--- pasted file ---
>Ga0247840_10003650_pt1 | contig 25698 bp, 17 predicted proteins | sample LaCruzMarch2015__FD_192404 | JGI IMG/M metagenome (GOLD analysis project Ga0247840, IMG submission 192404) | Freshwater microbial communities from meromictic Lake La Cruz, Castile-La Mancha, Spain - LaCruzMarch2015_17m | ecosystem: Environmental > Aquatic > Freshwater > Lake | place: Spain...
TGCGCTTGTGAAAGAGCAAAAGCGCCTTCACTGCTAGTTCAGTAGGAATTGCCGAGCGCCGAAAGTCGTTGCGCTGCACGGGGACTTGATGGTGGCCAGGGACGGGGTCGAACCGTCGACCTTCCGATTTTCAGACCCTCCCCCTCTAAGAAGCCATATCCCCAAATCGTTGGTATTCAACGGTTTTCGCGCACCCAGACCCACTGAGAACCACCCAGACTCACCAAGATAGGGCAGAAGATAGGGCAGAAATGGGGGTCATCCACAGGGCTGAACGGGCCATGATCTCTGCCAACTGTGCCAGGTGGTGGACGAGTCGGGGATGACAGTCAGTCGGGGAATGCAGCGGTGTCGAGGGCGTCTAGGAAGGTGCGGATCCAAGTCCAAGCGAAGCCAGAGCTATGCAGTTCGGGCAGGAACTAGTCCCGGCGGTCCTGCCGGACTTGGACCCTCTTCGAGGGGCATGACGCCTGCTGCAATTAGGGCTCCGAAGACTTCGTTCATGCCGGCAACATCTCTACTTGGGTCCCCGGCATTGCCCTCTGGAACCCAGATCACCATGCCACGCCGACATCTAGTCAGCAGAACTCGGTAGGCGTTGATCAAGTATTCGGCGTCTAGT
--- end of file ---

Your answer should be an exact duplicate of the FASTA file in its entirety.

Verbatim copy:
>Ga0247840_10003650_pt1 | contig 25698 bp, 17 predicted proteins | sample LaCruzMarch2015__FD_192404 | JGI IMG/M metagenome (GOLD analysis project Ga0247840, IMG submission 192404) | Freshwater microbial communities from meromictic Lake La Cruz, Castile-La Mancha, Spain - LaCruzMarch2015_17m | ecosystem: Environmental > Aquatic > Freshwater > Lake | place: Spain...
TGCGCTTGTGAAAGAGCAAAAGCGCCTTCACTGCTAGTTCAGTAGGAATTGCCGAGCGCCGAAAGTCGTTGCGCTGCACGGGGACTTGATGGTGGCCAGGGACGGGGTCGAACCGTCGACCTTCCGATTTTCAGACCCTCCCCCTCTAAGAAGCCATATCCCCAAATCGTTGGTATTCAACGGTTTTCGCGCACCCAGACCCACTGAGAACCACCCAGACTCACCAAGATAGGGCAGAAGATAGGGCAGAAATGGGGGTCATCCACAGGGCTGAACGGGCCATGATCTCTGCCAACTGTGCCAGGTGGTGGACGAGTCGGGGATGACAGTCAGTCGGGGAATGCAGCGGTGTCGAGGGCGTCTAGGAAGGTGCGGATCCAAGTCCAAGCGAAGCCAGAGCTATGCAGTTCGGGCAGGAACTAGTCCCGGCGGTCCTGCCGGACTTGGACCCTCTTCGAGGGGCATGACGCCTGCTGCAATTAGGGCTCCGAAGACTTCGTTCATGCCGGCAACATCTCTACTTGGGTCCCCGGCATTGCCCTCTGGAACCCAGATCACCATGCCACGCCGACATCTAGTCAGCAGAACTCGGTAGGCGTTGATCAAGTATTCGGCGTCTAGT